Luxury, Litigation, and a Second Builder: The Tortured History of the New York Jockey Club Orchestrion

By Glück, Sebastian M. | The Tracker, Spring 2012 | Go to article overview

Luxury, Litigation, and a Second Builder: The Tortured History of the New York Jockey Club Orchestrion


Glück, Sebastian M., The Tracker


PART TWO

IT HAS AT LAST BEEN DETERMINED that the monstrous contraption under consideration resided in the ballroom of the organization's main club house in Westchester, north of the city, which at the time included all of what is now the Bronx. An 1893 article in The Illustrated American describes the scope of the grounds: "The New York Jockey Club, by official figures, has spent more than $1,700,000 upon its grounds and buildings at Westchester. No other racing association in this country has invested nearly so much in real estate and in buildings ... in reality owned entirely by John A. Morris, the founder of the club. It is well known that Mr. Morris made the bulk of his vast fortune in the Louisiana Lottery."1 This disdainful reference to "new money" was anything but veiled.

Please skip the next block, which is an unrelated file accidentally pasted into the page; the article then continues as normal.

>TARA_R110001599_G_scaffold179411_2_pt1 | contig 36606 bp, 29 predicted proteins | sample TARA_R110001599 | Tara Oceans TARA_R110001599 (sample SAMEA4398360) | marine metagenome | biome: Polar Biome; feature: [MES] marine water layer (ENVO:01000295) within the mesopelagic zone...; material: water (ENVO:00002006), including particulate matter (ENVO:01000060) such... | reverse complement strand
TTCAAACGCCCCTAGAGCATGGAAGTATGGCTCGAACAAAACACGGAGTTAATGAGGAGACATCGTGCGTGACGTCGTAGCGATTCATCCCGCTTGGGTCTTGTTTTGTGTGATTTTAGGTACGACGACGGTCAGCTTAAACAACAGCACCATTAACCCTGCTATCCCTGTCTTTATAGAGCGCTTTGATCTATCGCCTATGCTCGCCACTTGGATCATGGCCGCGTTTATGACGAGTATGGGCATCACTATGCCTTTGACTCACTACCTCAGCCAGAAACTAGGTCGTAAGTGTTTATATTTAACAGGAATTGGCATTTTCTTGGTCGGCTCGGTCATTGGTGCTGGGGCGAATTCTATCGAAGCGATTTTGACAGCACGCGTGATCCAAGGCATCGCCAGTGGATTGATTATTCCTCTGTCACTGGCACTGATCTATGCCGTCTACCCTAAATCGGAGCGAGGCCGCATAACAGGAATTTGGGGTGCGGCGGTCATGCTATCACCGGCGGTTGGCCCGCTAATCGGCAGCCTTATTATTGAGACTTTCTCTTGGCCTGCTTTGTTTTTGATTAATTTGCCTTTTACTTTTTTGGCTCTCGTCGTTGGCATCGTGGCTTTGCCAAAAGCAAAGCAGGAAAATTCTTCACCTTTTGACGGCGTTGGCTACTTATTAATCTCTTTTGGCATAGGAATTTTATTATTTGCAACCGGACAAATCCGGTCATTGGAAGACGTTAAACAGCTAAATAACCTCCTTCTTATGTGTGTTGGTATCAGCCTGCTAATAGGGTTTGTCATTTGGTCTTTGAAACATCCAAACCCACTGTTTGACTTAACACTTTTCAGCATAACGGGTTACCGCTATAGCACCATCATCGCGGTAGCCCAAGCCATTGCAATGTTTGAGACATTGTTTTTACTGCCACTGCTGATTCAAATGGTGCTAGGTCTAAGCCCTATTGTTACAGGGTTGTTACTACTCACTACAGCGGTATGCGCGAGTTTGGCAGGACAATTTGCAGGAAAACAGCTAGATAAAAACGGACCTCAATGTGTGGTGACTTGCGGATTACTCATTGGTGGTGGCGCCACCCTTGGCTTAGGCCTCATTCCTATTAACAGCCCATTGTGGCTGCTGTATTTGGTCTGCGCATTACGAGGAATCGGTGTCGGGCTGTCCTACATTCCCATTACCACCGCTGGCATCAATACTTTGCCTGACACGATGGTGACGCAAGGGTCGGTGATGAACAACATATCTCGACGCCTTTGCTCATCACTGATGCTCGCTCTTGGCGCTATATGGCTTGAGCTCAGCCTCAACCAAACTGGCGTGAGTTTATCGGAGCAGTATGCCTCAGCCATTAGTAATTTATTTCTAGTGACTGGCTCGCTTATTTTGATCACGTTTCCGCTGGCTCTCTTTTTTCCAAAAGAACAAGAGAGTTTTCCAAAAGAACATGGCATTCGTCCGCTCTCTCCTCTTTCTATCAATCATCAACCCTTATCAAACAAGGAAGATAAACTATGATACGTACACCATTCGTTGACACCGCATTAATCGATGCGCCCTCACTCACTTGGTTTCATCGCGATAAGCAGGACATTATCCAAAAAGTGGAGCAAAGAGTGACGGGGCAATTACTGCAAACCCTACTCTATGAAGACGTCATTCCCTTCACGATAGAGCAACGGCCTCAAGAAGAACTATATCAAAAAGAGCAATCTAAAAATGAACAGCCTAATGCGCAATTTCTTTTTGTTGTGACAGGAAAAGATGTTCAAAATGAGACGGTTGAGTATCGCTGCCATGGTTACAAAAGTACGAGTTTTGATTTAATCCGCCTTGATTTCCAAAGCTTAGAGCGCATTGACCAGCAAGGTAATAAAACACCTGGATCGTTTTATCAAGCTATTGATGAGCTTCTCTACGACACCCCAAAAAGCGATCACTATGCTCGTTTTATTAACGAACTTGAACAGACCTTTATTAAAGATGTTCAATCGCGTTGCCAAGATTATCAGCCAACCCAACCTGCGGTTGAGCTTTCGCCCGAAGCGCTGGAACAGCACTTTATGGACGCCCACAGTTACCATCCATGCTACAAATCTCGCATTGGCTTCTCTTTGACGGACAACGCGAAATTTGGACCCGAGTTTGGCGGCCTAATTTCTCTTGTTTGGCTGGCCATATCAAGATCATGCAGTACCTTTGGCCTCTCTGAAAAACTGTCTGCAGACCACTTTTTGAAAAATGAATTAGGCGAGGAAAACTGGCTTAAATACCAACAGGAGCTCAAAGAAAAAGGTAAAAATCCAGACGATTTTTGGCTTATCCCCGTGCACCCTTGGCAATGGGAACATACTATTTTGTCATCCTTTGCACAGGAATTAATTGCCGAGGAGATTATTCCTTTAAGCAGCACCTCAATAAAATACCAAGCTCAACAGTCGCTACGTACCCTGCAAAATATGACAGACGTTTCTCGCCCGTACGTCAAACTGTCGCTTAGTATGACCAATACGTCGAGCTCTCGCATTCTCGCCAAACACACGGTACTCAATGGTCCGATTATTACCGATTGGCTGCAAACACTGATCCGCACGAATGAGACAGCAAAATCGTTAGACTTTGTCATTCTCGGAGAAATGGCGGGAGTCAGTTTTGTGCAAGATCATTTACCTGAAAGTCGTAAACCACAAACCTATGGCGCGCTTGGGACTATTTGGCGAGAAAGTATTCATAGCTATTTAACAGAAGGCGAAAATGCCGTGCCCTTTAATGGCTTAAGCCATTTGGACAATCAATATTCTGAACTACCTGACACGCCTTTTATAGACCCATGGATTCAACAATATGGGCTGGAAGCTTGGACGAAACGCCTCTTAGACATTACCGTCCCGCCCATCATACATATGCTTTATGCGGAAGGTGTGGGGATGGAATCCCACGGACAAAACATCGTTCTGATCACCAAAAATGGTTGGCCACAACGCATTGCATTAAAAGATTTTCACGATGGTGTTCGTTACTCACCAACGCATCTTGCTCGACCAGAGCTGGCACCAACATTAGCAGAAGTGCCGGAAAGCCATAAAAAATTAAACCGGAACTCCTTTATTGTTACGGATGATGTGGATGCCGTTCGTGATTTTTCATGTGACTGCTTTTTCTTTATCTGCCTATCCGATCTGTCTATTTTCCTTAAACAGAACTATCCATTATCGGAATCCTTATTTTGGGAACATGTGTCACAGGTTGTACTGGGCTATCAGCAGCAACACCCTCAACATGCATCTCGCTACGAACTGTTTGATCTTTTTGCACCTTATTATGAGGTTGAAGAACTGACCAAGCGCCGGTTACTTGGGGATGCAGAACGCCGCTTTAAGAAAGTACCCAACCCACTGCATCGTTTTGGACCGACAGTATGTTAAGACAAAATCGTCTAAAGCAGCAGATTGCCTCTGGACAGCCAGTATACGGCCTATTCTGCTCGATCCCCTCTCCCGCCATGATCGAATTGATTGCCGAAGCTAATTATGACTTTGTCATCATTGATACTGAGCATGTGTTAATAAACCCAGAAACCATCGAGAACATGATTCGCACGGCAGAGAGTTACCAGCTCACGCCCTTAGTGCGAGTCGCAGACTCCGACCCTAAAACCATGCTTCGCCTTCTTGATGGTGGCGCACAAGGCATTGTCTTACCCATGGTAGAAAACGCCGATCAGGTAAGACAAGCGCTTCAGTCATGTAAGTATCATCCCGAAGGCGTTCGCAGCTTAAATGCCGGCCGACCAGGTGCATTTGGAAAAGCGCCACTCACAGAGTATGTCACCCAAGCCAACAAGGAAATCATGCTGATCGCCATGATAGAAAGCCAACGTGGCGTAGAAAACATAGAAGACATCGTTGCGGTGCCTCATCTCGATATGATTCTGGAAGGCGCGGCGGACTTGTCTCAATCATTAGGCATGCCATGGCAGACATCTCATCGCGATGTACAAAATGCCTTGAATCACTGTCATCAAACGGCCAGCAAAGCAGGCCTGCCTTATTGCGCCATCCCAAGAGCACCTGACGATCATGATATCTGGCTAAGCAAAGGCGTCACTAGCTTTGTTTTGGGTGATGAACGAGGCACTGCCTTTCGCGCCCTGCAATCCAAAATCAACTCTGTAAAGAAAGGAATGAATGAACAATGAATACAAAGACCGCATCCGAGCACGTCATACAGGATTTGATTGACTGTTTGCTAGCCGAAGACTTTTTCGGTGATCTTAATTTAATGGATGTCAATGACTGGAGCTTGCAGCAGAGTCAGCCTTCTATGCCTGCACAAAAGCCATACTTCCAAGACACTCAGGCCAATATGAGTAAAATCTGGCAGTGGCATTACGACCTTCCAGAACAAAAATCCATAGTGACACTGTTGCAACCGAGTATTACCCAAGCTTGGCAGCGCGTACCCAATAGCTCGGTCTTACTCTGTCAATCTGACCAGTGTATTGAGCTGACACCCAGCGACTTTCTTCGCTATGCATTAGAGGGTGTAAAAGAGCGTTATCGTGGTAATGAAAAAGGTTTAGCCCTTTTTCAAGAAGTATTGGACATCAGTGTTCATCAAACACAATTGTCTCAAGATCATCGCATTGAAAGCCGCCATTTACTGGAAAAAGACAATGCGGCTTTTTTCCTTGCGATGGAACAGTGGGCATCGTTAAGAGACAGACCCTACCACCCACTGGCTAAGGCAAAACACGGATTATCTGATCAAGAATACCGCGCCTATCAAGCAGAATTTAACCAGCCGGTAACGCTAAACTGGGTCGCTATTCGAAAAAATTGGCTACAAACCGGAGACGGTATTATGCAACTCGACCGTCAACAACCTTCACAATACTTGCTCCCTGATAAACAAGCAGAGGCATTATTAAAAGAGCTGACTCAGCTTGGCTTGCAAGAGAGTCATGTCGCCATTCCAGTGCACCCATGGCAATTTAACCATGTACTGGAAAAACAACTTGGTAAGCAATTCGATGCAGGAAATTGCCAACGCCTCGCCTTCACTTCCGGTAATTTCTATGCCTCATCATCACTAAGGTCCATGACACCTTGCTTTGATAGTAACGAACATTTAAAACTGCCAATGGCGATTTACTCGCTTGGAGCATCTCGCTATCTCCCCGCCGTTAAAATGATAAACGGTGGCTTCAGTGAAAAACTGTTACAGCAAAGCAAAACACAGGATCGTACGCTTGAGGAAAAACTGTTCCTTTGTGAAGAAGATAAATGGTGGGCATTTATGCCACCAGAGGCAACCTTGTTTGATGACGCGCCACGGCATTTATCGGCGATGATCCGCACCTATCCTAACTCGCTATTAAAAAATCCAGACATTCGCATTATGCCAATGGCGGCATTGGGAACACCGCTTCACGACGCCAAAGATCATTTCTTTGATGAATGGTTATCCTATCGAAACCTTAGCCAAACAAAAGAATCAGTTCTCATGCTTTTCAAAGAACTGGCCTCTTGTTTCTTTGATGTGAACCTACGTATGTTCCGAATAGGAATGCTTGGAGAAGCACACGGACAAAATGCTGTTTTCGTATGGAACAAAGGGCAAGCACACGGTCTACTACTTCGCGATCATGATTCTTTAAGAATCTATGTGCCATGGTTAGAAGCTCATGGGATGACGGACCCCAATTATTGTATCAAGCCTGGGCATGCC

Because of the loosely able titles of Turf and Field Club and Jockey Club, the detective work took a circuitous route until OHS member James Lewis steered this author to archival photographs that revealed that the orchestrion served a far grander space than suggested by the photograph previously published in this nal.2 Under magnification, one can see enormously wide-scaled flue pipes Roman mouths and harmonic bridges, and trumpet resonators of spun brass, some of them hooded. When compared to the frames of the glazed case doors, one is immediately struck by the conflict of verticals of what appears to be notably sloppy pipe racking, with flue pipes leaning in all directions.

Yet the most revealing aspect of the 1896 photograph is the inscription in the central impost cartouche. It reads, in part, "Rebuilt Weite & [Söhne?], New York," with additional lettering below, which is not sufficiently focused to read. Weite was the orchestrion builder to the elite, and Michael Weite had his son Emil open a showroom in New York in 1865. Weite's New York business was wildly successful and would have seemed the logical choice to build the instrument in the first place. Imhof & Mukle's price and delivery time must have been irresistibly competitive.

The instrument was commissioned on April 25, 1890, through intermediary dealer John Fuchs, for the princely sum of $I4,3OO,3 to be paid in four equal installments. The orchestrion was installed in April and May 1891, and made its debut on May 25, 1891. Within weeks, its cylinders and other parts began to crack, check, and warp despite the contract's five-year guarantee.

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